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I am using GameKit for networking in my C++ application (created an Objective-C class for managing GameKit networking), but the problem is that GameKit uses NSString (not a C++ type) to identify peers (peerID). I have tested GameKit a lot and in my practice peerID is always a number (eg. 754569949). Is it safe to lexically cast peerID to uint32_t? Are there any cases where peerID is not a number?

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Casting would give you the address in memory. Just convert NSString to something you can use? I think this gives you a char* stackoverflow.com/questions/2216266/printing-an-nsstring –  ta.speot.is May 1 '13 at 22:18
    
With cast I meant lexical cast (edited post). The problem is that for compatibility with other parts of code, I need to identify clients by integer, not string –  Elviss Strazdiņš May 1 '13 at 22:24
    
if the problem is NSString is not C++ type, you can use std::string –  Bryan Chen May 1 '13 at 22:26

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I see a couple of parts to your question: 1) parsing an int from peerID string; 2) maintaining association between your internals ids and peerIDs.

If you need to get peerID into your C++ code and then be able to convert it back to NSString for use with GameKit framework, you shouldn't make any more assumptions about peerID's contents than the official docs provide.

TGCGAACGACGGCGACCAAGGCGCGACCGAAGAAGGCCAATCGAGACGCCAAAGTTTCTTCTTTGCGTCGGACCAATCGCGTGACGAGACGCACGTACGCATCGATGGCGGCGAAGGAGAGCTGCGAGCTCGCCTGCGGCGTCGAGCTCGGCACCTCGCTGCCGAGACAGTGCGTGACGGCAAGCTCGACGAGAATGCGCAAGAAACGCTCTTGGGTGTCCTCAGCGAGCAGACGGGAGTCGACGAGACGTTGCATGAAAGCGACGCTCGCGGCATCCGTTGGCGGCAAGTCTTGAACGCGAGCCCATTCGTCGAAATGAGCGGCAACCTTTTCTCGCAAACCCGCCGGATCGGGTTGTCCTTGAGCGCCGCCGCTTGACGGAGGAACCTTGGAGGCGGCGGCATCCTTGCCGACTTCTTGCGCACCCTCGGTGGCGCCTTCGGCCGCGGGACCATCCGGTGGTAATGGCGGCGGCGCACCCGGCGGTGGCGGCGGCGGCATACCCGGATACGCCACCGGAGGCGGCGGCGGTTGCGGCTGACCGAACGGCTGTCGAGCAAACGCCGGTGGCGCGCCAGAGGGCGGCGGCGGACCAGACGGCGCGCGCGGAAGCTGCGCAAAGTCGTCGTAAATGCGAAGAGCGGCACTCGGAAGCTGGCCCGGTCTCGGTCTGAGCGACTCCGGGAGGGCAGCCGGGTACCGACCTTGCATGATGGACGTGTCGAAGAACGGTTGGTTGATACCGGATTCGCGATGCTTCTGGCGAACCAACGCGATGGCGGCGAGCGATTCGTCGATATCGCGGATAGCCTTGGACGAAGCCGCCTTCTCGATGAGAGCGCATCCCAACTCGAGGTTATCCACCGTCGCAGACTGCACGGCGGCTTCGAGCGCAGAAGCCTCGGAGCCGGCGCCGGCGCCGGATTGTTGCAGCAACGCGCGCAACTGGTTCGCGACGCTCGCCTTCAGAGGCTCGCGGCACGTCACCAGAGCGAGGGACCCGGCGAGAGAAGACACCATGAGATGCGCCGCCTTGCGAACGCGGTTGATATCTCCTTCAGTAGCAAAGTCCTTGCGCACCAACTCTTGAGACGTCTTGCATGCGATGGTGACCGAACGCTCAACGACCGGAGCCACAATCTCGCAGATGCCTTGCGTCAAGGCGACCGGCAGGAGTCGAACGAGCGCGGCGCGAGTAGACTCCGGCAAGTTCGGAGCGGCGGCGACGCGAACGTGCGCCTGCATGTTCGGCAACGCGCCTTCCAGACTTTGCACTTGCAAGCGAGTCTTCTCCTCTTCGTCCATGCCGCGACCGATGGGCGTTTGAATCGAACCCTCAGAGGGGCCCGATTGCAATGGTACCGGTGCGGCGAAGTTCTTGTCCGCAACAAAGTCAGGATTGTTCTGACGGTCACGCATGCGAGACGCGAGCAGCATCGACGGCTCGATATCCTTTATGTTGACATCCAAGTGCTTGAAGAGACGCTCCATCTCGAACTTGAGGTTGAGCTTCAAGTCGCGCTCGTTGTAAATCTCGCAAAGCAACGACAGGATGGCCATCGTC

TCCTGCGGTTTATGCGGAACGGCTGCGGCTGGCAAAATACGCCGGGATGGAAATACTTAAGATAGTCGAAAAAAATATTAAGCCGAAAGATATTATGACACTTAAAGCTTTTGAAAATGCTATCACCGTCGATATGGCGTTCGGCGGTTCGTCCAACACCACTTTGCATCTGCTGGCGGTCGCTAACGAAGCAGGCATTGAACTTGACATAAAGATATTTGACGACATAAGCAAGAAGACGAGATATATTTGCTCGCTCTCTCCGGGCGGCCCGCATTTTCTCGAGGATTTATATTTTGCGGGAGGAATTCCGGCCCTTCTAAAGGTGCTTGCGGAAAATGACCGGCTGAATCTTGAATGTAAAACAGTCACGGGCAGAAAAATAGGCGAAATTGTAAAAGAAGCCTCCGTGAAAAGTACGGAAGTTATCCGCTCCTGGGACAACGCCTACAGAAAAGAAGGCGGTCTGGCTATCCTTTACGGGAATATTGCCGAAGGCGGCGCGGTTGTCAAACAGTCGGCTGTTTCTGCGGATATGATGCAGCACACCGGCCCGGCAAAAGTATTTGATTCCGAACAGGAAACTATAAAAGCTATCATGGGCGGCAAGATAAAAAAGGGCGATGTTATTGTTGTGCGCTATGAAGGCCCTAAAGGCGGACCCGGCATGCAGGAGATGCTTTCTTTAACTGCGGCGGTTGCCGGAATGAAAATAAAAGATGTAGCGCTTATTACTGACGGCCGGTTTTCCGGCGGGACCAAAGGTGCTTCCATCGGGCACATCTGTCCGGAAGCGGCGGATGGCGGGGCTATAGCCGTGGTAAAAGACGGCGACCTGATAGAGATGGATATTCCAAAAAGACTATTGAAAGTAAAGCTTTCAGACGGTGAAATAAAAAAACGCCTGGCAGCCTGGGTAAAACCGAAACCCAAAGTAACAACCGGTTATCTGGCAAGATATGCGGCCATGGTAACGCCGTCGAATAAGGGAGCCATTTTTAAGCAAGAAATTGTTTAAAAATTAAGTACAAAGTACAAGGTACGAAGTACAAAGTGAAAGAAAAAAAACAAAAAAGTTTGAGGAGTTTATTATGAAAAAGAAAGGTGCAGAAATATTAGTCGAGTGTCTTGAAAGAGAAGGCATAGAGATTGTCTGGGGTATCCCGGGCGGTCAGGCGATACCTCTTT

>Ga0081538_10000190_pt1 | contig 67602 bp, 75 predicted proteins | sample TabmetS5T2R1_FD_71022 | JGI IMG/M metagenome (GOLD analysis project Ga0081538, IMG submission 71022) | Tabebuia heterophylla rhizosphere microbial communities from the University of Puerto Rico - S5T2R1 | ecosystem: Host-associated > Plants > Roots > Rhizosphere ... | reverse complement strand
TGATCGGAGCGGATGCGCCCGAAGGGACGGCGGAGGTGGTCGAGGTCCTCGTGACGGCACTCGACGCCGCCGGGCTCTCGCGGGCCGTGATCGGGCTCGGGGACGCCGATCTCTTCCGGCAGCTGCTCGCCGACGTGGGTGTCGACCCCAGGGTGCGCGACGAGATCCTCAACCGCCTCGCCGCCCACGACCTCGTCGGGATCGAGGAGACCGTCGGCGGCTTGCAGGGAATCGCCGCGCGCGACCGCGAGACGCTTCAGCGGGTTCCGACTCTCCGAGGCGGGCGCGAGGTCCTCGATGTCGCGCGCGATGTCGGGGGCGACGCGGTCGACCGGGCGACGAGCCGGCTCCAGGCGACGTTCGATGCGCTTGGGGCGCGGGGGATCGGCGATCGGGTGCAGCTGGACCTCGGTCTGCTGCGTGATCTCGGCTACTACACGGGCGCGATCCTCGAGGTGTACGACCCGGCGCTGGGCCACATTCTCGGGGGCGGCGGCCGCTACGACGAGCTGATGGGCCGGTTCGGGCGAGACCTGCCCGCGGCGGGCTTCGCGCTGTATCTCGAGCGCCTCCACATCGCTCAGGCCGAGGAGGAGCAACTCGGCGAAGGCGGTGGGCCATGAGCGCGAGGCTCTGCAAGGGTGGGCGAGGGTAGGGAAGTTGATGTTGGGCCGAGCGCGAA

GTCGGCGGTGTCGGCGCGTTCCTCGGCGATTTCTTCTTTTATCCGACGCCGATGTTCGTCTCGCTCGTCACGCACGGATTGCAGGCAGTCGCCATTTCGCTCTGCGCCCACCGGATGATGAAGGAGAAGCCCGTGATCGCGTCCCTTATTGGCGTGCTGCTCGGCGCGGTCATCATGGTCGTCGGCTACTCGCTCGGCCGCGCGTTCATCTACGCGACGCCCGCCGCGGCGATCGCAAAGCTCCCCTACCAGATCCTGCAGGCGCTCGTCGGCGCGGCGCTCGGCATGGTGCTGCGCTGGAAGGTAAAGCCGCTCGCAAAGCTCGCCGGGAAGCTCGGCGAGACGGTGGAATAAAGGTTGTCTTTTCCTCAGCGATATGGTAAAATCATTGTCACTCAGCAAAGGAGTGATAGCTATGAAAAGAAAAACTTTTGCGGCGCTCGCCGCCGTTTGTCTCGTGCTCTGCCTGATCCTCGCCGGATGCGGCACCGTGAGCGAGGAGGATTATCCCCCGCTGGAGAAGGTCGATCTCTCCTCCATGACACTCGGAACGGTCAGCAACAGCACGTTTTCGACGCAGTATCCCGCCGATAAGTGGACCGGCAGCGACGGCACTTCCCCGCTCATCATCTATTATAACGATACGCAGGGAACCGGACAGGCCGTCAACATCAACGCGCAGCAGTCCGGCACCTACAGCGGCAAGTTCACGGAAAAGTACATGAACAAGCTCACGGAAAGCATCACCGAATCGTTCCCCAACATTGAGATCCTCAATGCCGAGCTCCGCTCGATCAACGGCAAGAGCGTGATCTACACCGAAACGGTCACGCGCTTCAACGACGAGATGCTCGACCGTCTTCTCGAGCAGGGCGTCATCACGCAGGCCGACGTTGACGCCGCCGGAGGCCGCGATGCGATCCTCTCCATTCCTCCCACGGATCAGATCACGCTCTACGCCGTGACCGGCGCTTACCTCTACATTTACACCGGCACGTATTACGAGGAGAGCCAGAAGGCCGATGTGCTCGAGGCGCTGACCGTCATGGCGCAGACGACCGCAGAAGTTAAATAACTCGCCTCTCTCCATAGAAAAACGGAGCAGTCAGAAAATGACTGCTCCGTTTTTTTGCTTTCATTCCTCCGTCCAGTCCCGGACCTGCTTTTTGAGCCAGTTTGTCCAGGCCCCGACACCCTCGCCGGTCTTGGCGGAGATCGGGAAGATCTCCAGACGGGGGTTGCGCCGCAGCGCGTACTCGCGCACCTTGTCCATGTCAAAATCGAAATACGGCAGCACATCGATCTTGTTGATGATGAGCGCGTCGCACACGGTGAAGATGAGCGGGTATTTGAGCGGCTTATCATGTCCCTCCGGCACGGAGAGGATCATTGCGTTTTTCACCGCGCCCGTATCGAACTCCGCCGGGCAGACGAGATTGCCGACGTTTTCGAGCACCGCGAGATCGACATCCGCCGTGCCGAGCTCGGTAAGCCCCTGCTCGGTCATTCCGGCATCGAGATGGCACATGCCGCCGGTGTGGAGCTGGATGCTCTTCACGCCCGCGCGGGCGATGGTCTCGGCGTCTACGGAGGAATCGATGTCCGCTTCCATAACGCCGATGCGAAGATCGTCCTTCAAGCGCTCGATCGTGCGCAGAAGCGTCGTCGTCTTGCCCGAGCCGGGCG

In other words, if you absolutely have to use ints, provide a way to map peerIDs to your internal identifiers. But keep peerIDs around and associated with your identifiers to be able to map the other way -- from your id back to NSString.

Making a map of NSString -> uint32_t might be one way to go about it.

The above mostly covers the 2nd part I mentioned in the first sentence. Now let's consider if it's save to parse peerID as an integer.

If you need to guarantee that a particular peerID will always map to the same uint32_t, you either assume peerID represents a number that will always fit into uint32_t, or you compute a hash of the string. There are problems with both approaches. Such a short hash might have collisions in real use. On the other hand, your system might brake one day when Apple decides to extend their peerIDs to also include letters.

So I can't really make a decision for you, I've just tried to lay out the possibilities you might want to consider. I'd strongly suggest you to find a way to use original peerID, possibly converted to a C++ string type.

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The problem is that for compatibility with other parts of code, I need to identify clients by integer, not string

If you have to get an integer out of these strings, in the absence of any guarantee it will always be a number, simply build a table of known IDs and assign indexes to them.

57483829 => 0
42937422 => 1
3333fghh => 2

You could use two std::maps to quickly convert between the two representations.

Simply convert the NSString to a string that's more C++ friendly. Alternatively, do the translation and maintain the indexes in Objective-C first and you can give your C++ code an index.

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